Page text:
Author Topic: Arguments for/against personal mentors and an opportunity?  (Read 427 times)

jeromedawg

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Arguments for/against personal mentors and an opportunity?
« on: April 21, 2017, 01:20:28 AM »
Hey all,

Been visiting BiggerPockets and started attending at least one local REI meeting and the common recurring theme is "find a mentor" or "go in on a deal with a seasoned investor who can mentor you" etc. I know some here may object to feeling the need to have an in-person mentor who will help/hand-hold along the way. But I just wanted to get some of your guys' thoughts on the matter: those of you who have had mentors, have mentored others, or who have completely gone rogue...

On that note, I was curious if any of you have looked into or done any REI in retirement communities. There's a fix and flip opportunity with a local investor in my area to invest in retirement real estate with $50k down and a 10-12% return of the profit on top of your initial investment back with an anticipated 6 month hold. They basically buy distressed condos in a retirement community, rehab them, and then sell. The catch is that the investor either needs to be 55+ or needs to know someone 55+ who can take title on the property. But they will get $5k for doing that alone (taking title). Additionally, you can be as involved (or not) as you want in the entire process from making the offer to selling it. Either way, the investor handles pretty much *everything* to the point where if you really wanted to be 100% hands-off, you could be. I would want to do it for the involvement aspect though.

The guy doing all this is the organizer of the REI meeting I've been attending and seems legit (30yrs of experience) and many other investors at the meeting seem to like it as well - no hard sales or anything and I really think he wants to setup an environment where investors can network and share deals without having to pay membership dues... (so they do solicit for sponsors at the beginning of the meetings). Otherwise, as far as deals, he's just one of those things where he lays it out there and ask for more info if you want. But he seems like he could be a good hands-on mentor as well.

I know, some of you might be saying "you might as well invest $50k in index funds and watch it grow just as fast or faster etc" or "you might as well put $50k into a REIT" etc etc etc... - my motivation for this isn't just the money and returns though. It's for 'guided' hands-on experience as well as networking. My long-term goal is to buy and hold long term (and sell where appreciation makes sense... even BRRRR). But either way, I think learning the fix n flip part would be invaluable to getting my feet wet.

Other than that... thoughts on any or all of this?
« Last Edit: April 21, 2017, 01:26:13 AM by jplee3 »

Cwadda

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Re: Arguments for/against personal mentors and an opportunity?
« Reply #1 on: April 21, 2017, 09:06:33 AM »
If you're starting out, I'd recommend looking into buyer's agents for a mentorship opportunity. Realtors call for a service fee, but usually the seller of the property allocates 6% (3% each to the buyer and seller realtors) so your buyer's agent would be compensated by the seller, not you. On that note, ask around for investor friendly agents. You'd be surprised how many agents out there have almost no knowledge in real estate investing. I would interview at least 3 investor-friendly agents, and go with who you feel most comfortable.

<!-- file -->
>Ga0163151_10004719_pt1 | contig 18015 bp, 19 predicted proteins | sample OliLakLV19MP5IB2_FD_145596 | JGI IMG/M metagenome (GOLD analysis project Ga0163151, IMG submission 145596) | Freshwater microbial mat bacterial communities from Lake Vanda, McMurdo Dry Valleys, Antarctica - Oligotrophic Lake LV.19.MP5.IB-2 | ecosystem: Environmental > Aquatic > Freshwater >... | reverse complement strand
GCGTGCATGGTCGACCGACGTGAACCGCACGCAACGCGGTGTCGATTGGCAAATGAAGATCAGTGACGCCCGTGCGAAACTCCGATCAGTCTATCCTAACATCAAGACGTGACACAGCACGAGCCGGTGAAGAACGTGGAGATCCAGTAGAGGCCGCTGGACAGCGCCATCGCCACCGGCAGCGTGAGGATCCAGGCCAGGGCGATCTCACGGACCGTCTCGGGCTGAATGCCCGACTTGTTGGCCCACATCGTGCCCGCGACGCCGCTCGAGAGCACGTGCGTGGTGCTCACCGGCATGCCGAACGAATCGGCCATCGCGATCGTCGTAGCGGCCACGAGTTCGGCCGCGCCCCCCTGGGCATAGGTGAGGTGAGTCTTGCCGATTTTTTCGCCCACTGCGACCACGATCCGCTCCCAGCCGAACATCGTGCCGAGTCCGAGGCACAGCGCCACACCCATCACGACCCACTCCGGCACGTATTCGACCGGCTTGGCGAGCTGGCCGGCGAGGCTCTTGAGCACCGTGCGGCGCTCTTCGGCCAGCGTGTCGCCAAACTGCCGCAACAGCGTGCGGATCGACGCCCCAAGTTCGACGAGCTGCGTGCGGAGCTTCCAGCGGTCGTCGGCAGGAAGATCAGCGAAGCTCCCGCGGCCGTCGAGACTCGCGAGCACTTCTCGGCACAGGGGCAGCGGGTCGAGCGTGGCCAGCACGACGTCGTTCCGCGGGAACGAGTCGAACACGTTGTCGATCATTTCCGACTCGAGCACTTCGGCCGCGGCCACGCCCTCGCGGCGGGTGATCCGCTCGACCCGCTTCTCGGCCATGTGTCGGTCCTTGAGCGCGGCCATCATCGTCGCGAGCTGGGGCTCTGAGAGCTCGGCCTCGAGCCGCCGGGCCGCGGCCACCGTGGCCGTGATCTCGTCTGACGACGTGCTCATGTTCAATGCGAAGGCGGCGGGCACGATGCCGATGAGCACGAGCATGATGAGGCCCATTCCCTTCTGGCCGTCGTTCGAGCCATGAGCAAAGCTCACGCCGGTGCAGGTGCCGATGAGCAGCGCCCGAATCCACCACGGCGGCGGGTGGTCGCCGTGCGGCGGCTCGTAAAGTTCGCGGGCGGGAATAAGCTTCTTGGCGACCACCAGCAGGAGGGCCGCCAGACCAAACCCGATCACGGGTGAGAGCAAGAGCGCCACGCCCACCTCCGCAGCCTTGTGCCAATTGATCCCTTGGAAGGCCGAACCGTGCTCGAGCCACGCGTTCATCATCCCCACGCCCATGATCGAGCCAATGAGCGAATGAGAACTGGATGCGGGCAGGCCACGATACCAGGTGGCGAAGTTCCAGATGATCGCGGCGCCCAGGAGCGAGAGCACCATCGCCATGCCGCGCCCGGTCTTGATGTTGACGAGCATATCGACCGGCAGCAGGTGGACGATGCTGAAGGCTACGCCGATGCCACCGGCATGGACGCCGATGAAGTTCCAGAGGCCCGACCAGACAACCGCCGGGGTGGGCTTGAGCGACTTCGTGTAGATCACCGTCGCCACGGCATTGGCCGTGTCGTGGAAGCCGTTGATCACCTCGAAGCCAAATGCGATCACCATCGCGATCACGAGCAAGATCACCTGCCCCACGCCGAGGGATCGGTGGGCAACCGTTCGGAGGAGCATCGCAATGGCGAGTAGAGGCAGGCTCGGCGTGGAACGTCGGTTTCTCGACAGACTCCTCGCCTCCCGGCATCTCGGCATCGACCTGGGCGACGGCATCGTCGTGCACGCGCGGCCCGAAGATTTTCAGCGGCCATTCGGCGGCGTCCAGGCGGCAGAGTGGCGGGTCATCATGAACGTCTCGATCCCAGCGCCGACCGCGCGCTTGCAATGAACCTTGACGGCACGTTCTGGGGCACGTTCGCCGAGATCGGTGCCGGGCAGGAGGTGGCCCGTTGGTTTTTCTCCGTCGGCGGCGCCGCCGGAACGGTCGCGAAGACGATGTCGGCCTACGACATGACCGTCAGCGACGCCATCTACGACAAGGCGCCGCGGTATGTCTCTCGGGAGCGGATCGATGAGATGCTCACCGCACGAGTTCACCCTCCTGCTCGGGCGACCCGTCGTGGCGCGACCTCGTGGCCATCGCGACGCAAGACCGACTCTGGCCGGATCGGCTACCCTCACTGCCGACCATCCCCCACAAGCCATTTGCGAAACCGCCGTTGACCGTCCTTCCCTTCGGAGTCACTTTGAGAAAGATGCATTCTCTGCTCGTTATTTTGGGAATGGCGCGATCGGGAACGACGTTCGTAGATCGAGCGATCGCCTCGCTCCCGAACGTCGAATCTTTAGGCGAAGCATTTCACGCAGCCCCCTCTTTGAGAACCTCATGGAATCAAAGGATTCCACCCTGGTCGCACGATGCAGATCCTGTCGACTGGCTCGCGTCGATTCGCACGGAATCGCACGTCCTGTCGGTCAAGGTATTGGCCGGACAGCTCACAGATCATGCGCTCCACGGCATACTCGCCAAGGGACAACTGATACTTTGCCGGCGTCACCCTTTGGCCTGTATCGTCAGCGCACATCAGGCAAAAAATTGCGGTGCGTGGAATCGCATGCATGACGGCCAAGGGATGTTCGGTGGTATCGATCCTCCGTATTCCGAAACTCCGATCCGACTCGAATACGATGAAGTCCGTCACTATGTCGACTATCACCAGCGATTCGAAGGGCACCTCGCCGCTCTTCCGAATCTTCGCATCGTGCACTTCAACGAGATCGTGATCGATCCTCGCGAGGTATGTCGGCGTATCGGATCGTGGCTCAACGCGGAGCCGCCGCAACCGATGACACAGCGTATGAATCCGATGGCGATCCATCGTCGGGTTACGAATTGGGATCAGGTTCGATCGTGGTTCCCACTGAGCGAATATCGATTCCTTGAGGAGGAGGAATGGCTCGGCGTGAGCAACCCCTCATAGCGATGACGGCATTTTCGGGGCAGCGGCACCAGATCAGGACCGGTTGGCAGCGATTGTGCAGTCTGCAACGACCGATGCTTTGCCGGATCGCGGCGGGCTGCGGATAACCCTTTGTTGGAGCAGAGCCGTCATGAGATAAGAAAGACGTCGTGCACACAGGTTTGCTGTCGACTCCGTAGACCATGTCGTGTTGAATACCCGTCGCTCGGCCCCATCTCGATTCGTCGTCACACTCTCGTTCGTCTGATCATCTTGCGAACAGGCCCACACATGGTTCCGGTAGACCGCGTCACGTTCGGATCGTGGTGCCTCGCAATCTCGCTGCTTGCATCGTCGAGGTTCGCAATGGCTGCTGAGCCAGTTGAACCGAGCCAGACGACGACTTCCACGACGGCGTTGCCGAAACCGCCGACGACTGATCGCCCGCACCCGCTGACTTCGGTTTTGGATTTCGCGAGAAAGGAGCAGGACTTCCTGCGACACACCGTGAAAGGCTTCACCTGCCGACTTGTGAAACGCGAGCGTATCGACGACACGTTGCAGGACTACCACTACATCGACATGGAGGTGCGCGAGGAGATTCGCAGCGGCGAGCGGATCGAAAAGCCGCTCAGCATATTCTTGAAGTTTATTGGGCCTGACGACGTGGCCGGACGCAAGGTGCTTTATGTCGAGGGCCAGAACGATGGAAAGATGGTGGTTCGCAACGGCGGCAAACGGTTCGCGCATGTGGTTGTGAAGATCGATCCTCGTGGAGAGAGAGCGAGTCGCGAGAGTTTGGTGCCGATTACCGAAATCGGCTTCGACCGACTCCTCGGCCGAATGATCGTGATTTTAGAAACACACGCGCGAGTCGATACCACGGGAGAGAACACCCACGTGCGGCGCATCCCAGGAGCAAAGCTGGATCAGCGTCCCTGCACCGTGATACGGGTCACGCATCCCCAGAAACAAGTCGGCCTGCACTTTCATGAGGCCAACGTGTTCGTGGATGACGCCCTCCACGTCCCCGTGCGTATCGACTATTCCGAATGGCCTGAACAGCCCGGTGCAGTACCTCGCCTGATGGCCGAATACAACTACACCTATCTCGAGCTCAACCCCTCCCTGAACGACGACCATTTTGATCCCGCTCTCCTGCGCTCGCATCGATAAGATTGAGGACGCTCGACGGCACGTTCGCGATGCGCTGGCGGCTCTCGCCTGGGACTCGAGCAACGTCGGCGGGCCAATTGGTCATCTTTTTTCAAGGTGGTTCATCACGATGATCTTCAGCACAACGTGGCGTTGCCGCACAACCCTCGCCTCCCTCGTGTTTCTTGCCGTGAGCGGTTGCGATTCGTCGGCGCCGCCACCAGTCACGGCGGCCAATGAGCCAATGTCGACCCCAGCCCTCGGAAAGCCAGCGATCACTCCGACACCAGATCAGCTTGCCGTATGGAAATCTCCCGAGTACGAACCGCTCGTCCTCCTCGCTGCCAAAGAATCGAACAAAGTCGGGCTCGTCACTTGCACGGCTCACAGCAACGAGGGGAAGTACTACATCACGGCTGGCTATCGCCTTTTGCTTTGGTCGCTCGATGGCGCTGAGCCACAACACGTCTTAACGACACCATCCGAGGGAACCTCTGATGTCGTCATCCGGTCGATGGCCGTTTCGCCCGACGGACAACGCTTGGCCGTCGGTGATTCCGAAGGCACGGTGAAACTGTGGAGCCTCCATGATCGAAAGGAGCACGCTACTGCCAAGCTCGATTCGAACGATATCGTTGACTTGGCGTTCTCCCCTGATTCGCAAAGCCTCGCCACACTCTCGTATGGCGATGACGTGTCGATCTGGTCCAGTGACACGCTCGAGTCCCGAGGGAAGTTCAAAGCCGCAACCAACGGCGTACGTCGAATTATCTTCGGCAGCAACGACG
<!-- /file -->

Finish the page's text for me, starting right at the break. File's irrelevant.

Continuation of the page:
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On that note, I was curious if any of you have looked into or done any REI in retirement communities.
I haven't looked into retirement communities and I know this can be a solid market, but from everything you've laid out I would have several questions.

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They basically buy distressed condos in a retirement community, rehab them, and then sell.
To me, distressed condos is an oxymoron. If condos are in really rough shape, it makes me question how healthy the condo association is. Buying an outdated condo in a healthy association and making cosmetic changes is one thing, but if there are lumps of condos for sale and the exteriors are falling apart, that's a big red flag to me. Remember, condos charge monthly HOA fees, and have the power to levy even higher fees for special assessments.

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The catch is that the investor either needs to be 55+ or needs to know someone 55+ who can take title on the property.
The problem I have with this statement is why buy a property where you only have one exit strategy? If I'm buying an investment property, I want the ability to sell it to a wide demographic (millennials thru baby boomers). Not only that, but also I want to be able to rent it for cashflow if the market turns sour and you can't sell it for 6 months. See what I mean?

That being said it'd be good to interview this guy, explain your situation, and see what he says.

jeromedawg

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Re: Arguments for/against personal mentors and an opportunity?
« Reply #2 on: April 21, 2017, 09:50:17 AM »
If you're starting out, I'd recommend looking into buyer's agents for a mentorship opportunity. Realtors call for a service fee, but usually the seller of the property allocates 6% (3% each to the buyer and seller realtors) so your buyer's agent would be compensated by the seller, not you. On that note, ask around for investor friendly agents. You'd be surprised how many agents out there have almost no knowledge in real estate investing. I would interview at least 3 investor-friendly agents, and go with who you feel most comfortable.